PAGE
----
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Settling into the Hudson Valley

Bowring may well be making his own luck along with creative barware. He says his parents always emphasized gratitude and good decisions and he tries to do the same—like marrying the lovely printmaker who nudged him back into glassblowing. Jennaway Pearson, whose independent work has been collected in numerous prestigious places, now maintains a spot at Atlas Studios in Newburgh. The couple are expecting their first baby in a few months.

Moving to the Hudson Valley turned out to be a good fit, and Bowring—now a City of Newburgh resident—says he keeps discovering more reasons to celebrate his move upstate. “We have an apartment overlooking the river, and the person who renovated the place put a lot of time and money into doing it right—it’s glorious,” says Bowring. “We’re looking to buy eventually, and thinking about Newburgh. There's so much going on here. What with the baby coming, I asked a friend about safety—mind you, we’re having this conversation in a gorgeous church he’s renovated— and he said in 10 years he’s never had a problem. And there are things about Newburgh that you won’t find anywhere else.”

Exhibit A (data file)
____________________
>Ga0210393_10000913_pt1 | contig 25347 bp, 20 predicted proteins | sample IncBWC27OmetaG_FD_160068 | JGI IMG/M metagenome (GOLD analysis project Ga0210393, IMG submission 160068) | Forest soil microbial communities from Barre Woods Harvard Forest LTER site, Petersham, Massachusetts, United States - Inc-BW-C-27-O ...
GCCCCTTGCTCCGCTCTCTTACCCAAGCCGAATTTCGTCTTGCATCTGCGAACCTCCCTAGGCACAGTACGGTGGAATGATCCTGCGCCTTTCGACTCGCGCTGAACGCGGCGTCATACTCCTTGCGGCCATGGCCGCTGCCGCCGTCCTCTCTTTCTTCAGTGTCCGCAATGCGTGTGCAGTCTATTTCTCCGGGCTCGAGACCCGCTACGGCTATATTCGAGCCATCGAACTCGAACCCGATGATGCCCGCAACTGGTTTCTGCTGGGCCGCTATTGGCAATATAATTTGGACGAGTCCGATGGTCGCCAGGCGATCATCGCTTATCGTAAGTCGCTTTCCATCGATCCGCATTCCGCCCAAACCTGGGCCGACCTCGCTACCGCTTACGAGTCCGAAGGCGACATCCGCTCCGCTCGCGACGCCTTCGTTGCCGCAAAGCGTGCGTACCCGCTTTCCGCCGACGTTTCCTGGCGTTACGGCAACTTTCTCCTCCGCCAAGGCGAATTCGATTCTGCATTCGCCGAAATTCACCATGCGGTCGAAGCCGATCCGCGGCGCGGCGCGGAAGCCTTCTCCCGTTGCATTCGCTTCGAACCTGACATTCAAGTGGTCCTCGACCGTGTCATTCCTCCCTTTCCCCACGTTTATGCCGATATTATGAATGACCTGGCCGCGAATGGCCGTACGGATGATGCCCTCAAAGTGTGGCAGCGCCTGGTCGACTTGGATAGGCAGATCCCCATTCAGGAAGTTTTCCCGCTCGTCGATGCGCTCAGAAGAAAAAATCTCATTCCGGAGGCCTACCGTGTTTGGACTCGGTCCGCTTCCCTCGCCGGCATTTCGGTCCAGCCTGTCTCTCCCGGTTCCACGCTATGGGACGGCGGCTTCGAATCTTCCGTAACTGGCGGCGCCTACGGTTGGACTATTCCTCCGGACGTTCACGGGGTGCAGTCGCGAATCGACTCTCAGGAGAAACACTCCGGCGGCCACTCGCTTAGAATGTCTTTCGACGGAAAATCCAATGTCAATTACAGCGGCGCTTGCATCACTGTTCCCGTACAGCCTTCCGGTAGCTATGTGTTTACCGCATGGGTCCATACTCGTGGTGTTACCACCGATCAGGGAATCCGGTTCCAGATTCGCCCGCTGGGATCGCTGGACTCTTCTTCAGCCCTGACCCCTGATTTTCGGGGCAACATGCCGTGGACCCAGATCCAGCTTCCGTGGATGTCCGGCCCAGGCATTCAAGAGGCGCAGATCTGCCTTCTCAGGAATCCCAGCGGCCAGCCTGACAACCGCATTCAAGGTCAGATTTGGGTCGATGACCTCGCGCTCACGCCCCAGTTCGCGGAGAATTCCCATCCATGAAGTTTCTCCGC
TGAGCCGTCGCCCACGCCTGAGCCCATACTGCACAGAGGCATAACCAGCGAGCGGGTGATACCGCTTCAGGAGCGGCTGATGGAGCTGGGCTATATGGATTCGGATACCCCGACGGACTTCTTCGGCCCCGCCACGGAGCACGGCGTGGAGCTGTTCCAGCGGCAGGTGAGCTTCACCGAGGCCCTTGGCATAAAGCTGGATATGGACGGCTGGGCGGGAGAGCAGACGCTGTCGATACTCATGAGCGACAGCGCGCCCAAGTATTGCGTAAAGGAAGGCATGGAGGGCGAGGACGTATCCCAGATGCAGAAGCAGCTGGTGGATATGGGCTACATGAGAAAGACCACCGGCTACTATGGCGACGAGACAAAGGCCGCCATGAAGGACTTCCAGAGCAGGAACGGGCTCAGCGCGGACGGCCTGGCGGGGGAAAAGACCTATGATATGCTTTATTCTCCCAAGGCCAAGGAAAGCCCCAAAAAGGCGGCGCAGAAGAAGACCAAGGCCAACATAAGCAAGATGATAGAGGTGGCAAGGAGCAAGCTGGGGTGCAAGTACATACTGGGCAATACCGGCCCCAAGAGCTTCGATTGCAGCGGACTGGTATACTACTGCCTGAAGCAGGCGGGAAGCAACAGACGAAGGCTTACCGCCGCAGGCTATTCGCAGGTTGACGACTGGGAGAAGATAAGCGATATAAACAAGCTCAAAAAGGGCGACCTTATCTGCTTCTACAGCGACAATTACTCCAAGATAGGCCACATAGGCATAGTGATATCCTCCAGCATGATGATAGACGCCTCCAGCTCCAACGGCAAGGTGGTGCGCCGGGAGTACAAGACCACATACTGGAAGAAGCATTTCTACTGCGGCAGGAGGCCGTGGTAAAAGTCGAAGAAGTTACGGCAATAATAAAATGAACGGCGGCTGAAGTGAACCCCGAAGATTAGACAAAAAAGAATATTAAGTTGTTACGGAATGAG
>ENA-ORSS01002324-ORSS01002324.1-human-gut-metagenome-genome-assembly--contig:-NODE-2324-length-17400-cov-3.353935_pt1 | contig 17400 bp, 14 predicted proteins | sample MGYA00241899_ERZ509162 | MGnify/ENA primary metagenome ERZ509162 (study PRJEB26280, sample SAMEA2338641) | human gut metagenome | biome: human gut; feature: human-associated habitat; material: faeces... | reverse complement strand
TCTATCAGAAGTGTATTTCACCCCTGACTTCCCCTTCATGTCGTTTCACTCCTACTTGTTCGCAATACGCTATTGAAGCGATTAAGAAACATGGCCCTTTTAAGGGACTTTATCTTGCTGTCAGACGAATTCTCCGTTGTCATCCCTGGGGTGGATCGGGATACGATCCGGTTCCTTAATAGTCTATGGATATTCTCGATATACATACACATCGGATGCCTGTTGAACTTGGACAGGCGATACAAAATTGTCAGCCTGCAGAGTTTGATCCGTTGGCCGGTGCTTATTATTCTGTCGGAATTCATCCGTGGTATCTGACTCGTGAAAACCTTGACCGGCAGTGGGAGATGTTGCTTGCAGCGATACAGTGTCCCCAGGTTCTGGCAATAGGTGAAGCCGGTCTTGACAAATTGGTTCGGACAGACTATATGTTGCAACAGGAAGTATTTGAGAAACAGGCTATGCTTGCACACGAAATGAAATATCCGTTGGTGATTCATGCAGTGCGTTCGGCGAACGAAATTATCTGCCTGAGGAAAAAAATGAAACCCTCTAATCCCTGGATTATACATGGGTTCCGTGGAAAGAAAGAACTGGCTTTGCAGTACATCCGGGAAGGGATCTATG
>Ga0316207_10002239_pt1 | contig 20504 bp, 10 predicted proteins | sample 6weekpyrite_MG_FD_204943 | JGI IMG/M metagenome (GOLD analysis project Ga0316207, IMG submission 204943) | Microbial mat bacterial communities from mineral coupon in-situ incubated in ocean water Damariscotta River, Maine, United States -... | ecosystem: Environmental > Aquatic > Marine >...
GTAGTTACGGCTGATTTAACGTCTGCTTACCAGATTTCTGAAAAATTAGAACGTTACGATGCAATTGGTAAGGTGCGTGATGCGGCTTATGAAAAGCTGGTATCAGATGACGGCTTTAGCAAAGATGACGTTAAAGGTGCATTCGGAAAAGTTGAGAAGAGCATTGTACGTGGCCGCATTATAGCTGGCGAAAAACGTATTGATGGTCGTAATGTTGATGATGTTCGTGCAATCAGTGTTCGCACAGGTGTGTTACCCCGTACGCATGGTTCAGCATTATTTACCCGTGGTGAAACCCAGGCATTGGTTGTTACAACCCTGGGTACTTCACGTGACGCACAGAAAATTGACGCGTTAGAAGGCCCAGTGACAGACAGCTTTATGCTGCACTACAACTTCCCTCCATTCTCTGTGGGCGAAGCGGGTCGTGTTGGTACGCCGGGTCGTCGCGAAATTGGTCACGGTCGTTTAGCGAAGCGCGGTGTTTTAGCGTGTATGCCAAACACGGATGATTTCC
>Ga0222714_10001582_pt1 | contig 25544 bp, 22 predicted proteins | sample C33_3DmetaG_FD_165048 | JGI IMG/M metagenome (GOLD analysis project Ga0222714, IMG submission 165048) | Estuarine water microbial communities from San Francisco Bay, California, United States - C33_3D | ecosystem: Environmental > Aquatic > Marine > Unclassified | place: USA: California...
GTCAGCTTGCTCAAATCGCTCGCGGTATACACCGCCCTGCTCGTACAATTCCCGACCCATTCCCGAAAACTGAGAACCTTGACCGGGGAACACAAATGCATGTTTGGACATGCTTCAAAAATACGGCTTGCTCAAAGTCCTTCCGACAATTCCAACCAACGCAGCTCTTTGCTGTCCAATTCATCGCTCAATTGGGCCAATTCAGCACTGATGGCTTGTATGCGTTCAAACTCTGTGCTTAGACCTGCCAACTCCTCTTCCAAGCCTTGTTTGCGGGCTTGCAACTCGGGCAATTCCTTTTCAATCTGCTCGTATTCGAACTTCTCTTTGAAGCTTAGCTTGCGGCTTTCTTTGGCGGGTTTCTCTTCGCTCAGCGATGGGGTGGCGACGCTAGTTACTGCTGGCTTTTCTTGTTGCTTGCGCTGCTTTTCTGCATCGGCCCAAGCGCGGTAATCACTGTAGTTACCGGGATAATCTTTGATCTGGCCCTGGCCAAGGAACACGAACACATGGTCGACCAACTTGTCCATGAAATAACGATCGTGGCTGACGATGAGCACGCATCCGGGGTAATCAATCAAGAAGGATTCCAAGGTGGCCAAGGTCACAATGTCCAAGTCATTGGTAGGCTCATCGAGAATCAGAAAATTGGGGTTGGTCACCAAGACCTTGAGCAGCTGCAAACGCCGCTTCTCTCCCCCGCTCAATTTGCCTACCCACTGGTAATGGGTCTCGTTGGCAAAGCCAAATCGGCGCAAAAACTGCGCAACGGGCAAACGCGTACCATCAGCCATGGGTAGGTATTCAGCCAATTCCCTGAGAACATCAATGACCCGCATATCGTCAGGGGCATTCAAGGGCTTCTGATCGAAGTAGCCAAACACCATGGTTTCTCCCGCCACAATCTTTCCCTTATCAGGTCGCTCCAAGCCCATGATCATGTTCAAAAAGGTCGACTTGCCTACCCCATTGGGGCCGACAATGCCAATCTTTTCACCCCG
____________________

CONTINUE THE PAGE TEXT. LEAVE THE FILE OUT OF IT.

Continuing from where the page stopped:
Besides the drinkware that's his current focus, you'll find Bowring's work in various places: handlown glass bottles at Star Bright Farm, a glass dome for a charcuterie board at christina boy design. His online shop also offers an array of vases, mixing bowls and glasses; while his Instagram tells the story of his adventures in this high-pressure-but-oh-so-delicate medium.
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Just in the first week of 2020, Bowring's been accepted as a vendor to sell his own work at both Phoenicia Flea and Field + Supply. “It’s crazy,” he says. “Those were two of my three New Year’s goals, and they happened in one week. I’ve also been doing some stuff with Pablo [Weinschenk] at the Woodstock Art Exchange, which is wonderful.”

So keep an eye out for Bowring Glass at this season’s better markets and say hi to a happy man. “I feel like I’m in the right place at the right time and pathways keep opening,” he says. “My job at Niche has taught me a hyper-awareness of every tiny detail and flaw,” he says. “I don’t just make stuff and assume, ‘someone will like it.’ It has to be as perfect as I can humanly achieve.”

His eventual goal is to open a teaching studio sometime in the next couple of years, passing on the gifts he received at Penland. "Of the 80 people I met there, I'd say 10 or 15 are actually pushing the boundaries of the medium," he says. "At Niche, I'm the final guy; everything has to go through me and I'm picky. I just had an email exchange with a coworker there. I apologized to him if I ever came off arrogant, if it seemed that my ego was getting the best of me. His answer brought me to tears—he said he appreciated the guidance. Man, this has all happened so fast."